Macular Hole

Macular Hole


The macular hole is a disease that affects the Macula, a one to two millimetre area located in the center of the retina. It is here that we find the largest concentration of visual cells; this is why the macula region is responsible for fine vision skills, such as reading, writing or driving, the surrounding areas of the retina are responsible for the rest of the visual field.

In your case; tangential traction has created a hole in your macula. Somewhat quickly, this hole is growing in size and the hedges are detaching. This is accompanied by a decrease in central visual acuity, which without intervention will become in the majority of cases irreversible. You are falling down the stairs of visual health without hope of returning to the top. The goal of the procedure is to close this hole, in order to stop the visual loss, and perhaps even lead to small improvement.

In the majority of cases your surgeon will proceed in the following manner. After having performed a vitrectomy, a procedure where the vitreous gel is scooped out with a vitrectomy machine, and then replaced with a substitute liquid, the surgeon will then remove the posterior hyaloid, the envelope of the vitreous, attached to the retina. To aide in the healing of the hole, the doctor will then remove the internal limiting membrane of the retina in the entire posterior region. This is a film a few microns thick, that is ten times thinner than a strand of hair. The doctor will need to inject a bubble of gas into your eye to push down on the sides of the hole. This bubble of gas, adhering to Archimedes’s Laws, will rise. If you want the bubble to push on the macula and your recovery to go well, you will have to put your macula toward the top, that is to say you need to look down, toward the ground, below your head. This is what we call “the bubble position”.

You can go home by either car or train. You will need to be seated and looking directly at your heels.

As soon as your leave the clinic, eye drops will have to be administered to your eye. The doctor will give you the specifics of your prescription; including the frequency and duration of treatment, right before you leave the clinic.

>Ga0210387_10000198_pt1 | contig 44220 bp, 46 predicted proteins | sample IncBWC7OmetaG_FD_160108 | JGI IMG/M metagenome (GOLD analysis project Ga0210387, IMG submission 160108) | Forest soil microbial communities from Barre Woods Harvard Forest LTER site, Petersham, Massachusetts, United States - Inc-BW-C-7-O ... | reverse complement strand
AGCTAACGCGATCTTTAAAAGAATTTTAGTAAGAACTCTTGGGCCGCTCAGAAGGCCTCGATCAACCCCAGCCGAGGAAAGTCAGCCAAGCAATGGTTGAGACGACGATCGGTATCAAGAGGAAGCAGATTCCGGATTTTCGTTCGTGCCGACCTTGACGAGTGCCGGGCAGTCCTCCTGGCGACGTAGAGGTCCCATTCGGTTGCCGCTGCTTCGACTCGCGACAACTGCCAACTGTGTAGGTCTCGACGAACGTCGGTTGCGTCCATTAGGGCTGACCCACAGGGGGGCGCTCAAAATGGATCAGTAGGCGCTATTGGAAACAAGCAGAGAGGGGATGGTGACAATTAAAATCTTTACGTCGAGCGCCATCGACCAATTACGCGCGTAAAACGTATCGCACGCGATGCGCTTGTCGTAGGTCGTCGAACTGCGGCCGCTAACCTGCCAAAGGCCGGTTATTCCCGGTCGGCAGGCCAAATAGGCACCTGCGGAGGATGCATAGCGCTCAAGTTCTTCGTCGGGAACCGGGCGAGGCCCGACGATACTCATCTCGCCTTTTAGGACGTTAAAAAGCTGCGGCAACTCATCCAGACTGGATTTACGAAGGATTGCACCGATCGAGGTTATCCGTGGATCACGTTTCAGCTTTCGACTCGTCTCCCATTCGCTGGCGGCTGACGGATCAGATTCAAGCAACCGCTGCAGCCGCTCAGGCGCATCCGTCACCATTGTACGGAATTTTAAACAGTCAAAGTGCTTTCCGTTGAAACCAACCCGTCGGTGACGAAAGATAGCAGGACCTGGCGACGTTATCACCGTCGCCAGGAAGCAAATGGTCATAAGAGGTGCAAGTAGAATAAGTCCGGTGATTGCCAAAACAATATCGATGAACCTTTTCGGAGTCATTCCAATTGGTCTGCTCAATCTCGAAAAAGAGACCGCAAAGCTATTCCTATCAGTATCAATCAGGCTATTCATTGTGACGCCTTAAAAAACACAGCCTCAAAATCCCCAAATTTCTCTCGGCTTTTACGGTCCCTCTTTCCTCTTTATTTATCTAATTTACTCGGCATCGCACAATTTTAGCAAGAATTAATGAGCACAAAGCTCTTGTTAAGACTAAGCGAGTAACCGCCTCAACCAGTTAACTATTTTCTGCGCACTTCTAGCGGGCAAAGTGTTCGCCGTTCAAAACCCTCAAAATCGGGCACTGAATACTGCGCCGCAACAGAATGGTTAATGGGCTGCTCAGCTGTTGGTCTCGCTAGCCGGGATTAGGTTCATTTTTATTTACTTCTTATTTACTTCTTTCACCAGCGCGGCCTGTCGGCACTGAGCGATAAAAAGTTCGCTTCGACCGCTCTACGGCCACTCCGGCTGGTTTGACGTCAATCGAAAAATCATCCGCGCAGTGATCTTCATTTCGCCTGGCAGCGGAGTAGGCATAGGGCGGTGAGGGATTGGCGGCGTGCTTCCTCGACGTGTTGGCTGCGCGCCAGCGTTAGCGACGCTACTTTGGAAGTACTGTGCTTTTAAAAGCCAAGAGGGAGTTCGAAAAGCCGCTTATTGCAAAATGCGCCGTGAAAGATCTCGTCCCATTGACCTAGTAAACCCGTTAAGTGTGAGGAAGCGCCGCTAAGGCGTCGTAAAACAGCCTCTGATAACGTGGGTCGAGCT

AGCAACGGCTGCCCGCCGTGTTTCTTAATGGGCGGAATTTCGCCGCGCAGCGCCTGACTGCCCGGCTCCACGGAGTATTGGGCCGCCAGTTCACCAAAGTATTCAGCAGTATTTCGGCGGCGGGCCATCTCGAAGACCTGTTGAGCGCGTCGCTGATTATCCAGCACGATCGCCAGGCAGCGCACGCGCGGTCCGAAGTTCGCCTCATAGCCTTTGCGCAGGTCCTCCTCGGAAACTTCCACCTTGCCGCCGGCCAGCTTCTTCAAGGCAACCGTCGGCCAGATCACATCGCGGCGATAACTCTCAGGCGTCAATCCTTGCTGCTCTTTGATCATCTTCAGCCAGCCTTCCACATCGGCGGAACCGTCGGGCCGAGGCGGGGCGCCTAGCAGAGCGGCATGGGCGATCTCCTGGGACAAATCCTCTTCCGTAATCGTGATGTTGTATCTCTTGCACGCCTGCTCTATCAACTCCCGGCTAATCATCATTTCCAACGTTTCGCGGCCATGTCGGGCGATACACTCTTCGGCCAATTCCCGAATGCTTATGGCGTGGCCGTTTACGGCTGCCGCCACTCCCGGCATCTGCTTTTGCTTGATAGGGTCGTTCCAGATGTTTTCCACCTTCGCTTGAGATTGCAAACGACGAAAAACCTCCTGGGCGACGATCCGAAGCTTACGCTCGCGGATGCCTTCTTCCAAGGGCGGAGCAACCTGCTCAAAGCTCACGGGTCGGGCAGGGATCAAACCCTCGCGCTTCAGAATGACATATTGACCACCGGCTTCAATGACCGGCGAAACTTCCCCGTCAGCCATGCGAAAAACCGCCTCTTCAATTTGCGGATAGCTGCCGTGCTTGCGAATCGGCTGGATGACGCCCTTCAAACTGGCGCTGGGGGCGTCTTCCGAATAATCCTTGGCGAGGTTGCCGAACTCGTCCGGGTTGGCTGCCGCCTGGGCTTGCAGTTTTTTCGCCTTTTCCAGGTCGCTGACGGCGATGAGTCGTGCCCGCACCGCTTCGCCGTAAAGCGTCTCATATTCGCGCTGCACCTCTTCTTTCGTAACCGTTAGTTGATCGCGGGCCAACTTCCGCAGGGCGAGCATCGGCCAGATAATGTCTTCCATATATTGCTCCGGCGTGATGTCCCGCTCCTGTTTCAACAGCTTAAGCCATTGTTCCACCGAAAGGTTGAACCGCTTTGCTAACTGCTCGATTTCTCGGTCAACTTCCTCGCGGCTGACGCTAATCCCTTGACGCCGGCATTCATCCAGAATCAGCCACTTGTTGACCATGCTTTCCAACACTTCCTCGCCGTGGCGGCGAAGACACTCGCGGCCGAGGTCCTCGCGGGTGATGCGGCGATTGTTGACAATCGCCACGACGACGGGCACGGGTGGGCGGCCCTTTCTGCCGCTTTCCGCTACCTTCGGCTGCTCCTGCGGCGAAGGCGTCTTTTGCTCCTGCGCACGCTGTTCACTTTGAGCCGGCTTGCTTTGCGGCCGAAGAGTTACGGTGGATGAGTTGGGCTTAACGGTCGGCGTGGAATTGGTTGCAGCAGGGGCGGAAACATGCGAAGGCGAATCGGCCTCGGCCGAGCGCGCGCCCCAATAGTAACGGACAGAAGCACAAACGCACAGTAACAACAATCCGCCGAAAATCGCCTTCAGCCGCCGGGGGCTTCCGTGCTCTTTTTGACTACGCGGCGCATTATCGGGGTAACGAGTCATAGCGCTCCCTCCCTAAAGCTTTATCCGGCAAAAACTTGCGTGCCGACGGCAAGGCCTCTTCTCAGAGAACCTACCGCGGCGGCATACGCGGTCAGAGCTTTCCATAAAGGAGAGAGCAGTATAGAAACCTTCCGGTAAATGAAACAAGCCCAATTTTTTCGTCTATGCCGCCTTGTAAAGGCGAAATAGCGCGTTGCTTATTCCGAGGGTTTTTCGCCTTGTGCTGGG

You will be able to take off the eye patch the day after your operation, but your operated eye wont be able to see because of the gas bubble.

You will need to maintain “the bubble position” between three and eight days. This can be difficult to maintain as it can result in neck and shoulder discomfort. During the day, most patients choose a seated position next to a table, the head placed on the arms, or on a pillow. You are allowed to read if your book is placed below your head and you can walk as long as you stare at your feet while doing so. Nights will be more difficult, some patients sleep with their heads facing the mattress, other choose to sleep sitting up.

The gas bubble will disappear on its own in 15 to 20 days, sometimes more or less depending on the type of gas used. During the re-absorption, your will see a large dark bubble in your inferior visual field as if you were looking at a fish tank. During the entire time that the bubble is in your eye, all airplane travel is forbidden.

After a week’s time, the healing process is complete; you can go back to a normal life and let the bubble position be a distant memory. However, you will still need to follow a few precautions during the first couple of weeks.
- First, don’t irritate your eye; be careful when you use shampoo and soap and do not use swimming pools.
- Second, avoid all sources of infection. Avoid catching a cold and avoid infected people. An ocular infection is a very serious complication that necessitates emergency treatment. If your eye is experiences redness or pain call your surgeon immediately.

After the bubble has disappeared, your vision will progressively improve during the following six months. If all goes well, and if the “bubble position” was well executed, within a month you will return to the level of vision that you had the before the operation, and it will no longer get worse. The visual improvement will take place in the following six months. So don’t plan to change your glasses prescription during the first six months.

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